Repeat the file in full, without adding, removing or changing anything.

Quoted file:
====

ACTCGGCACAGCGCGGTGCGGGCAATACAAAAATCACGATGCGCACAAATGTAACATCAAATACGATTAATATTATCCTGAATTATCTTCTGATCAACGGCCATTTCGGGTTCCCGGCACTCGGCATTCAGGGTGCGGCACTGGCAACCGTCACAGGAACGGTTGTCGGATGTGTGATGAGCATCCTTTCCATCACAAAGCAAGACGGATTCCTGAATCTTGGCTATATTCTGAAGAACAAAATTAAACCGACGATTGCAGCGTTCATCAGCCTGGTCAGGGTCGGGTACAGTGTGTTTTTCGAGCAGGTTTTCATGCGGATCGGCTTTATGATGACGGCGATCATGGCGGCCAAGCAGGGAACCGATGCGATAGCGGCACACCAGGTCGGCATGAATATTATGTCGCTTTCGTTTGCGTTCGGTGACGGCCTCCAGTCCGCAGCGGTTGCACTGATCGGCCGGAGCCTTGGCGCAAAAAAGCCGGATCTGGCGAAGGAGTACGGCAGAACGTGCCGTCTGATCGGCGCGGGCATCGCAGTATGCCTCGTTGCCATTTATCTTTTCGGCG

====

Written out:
ACTCGGCACAGCGCGGTGCGGGCAATACAAAAATCACGATGCGCACAAATGTAACATCAAATACGATTAATATTATCCTGAATTATCTTCTGATCAACGGCCATTTCGGGTTCCCGGCACTCGGCATTCAGGGTGCGGCACTGGCAACCGTCACAGGAACGGTTGTCGGATGTGTGATGAGCATCCTTTCCATCACAAAGCAAGACGGATTCCTGAATCTTGGCTATATTCTGAAGAACAAAATTAAACCGACGATTGCAGCGTTCATCAGCCTGGTCAGGGTCGGGTACAGTGTGTTTTTCGAGCAGGTTTTCATGCGGATCGGCTTTATGATGACGGCGATCATGGCGGCCAAGCAGGGAACCGATGCGATAGCGGCACACCAGGTCGGCATGAATATTATGTCGCTTTCGTTTGCGTTCGGTGACGGCCTCCAGTCCGCAGCGGTTGCACTGATCGGCCGGAGCCTTGGCGCAAAAAAGCCGGATCTGGCGAAGGAGTACGGCAGAACGTGCCGTCTGATCGGCGCGGGCATCGCAGTATGCCTCGTTGCCATTTATCTTTTCGGCG